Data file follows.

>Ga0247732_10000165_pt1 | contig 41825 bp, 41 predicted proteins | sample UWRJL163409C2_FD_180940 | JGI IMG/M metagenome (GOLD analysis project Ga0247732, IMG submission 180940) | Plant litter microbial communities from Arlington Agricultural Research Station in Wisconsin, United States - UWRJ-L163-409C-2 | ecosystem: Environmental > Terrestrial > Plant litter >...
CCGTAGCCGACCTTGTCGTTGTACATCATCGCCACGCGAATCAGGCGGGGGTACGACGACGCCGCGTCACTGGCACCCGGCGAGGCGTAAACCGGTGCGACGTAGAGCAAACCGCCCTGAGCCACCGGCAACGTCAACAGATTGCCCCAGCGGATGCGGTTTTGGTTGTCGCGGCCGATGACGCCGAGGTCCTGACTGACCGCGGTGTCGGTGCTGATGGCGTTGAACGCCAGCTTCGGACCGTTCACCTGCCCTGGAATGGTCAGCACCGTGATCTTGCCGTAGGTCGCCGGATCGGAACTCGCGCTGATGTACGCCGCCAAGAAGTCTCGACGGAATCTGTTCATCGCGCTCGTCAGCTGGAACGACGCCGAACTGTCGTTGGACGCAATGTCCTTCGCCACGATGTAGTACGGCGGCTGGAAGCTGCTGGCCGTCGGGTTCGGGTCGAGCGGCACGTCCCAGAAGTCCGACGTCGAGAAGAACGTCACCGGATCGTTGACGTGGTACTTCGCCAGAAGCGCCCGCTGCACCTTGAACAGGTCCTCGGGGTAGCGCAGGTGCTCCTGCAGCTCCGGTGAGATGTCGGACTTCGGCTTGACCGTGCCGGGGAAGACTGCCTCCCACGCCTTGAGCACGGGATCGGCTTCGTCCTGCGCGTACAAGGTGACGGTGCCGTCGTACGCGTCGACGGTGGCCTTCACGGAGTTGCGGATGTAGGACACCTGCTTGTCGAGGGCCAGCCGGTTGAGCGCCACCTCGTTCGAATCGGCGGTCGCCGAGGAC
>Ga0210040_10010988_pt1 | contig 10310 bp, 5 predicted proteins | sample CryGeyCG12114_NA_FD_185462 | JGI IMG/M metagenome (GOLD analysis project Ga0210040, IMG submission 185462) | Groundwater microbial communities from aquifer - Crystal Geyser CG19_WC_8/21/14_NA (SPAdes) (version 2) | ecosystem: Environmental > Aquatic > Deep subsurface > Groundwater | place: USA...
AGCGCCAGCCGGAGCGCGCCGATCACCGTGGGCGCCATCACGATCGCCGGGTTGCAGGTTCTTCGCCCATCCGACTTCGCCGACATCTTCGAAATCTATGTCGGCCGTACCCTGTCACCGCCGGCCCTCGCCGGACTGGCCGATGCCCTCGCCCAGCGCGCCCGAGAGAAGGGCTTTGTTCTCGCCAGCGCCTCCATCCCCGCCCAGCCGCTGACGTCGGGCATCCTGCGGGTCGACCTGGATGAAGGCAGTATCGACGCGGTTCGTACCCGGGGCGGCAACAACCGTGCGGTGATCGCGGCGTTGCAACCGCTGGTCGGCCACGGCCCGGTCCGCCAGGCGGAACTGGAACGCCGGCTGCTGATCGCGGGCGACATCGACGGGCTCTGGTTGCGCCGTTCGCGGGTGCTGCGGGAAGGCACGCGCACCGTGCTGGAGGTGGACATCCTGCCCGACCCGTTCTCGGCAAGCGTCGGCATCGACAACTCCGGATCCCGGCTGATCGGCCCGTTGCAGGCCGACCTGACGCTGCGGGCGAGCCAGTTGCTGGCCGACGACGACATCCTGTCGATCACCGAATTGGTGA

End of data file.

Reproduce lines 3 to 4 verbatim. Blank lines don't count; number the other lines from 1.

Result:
>Ga0210040_10010988_pt1 | contig 10310 bp, 5 predicted proteins | sample CryGeyCG12114_NA_FD_185462 | JGI IMG/M metagenome (GOLD analysis project Ga0210040, IMG submission 185462) | Groundwater microbial communities from aquifer - Crystal Geyser CG19_WC_8/21/14_NA (SPAdes) (version 2) | ecosystem: Environmental > Aquatic > Deep subsurface > Groundwater | place: USA...
AGCGCCAGCCGGAGCGCGCCGATCACCGTGGGCGCCATCACGATCGCCGGGTTGCAGGTTCTTCGCCCATCCGACTTCGCCGACATCTTCGAAATCTATGTCGGCCGTACCCTGTCACCGCCGGCCCTCGCCGGACTGGCCGATGCCCTCGCCCAGCGCGCCCGAGAGAAGGGCTTTGTTCTCGCCAGCGCCTCCATCCCCGCCCAGCCGCTGACGTCGGGCATCCTGCGGGTCGACCTGGATGAAGGCAGTATCGACGCGGTTCGTACCCGGGGCGGCAACAACCGTGCGGTGATCGCGGCGTTGCAACCGCTGGTCGGCCACGGCCCGGTCCGCCAGGCGGAACTGGAACGCCGGCTGCTGATCGCGGGCGACATCGACGGGCTCTGGTTGCGCCGTTCGCGGGTGCTGCGGGAAGGCACGCGCACCGTGCTGGAGGTGGACATCCTGCCCGACCCGTTCTCGGCAAGCGTCGGCATCGACAACTCCGGATCCCGGCTGATCGGCCCGTTGCAGGCCGACCTGACGCTGCGGGCGAGCCAGTTGCTGGCCGACGACGACATCCTGTCGATCACCGAATTGGTGA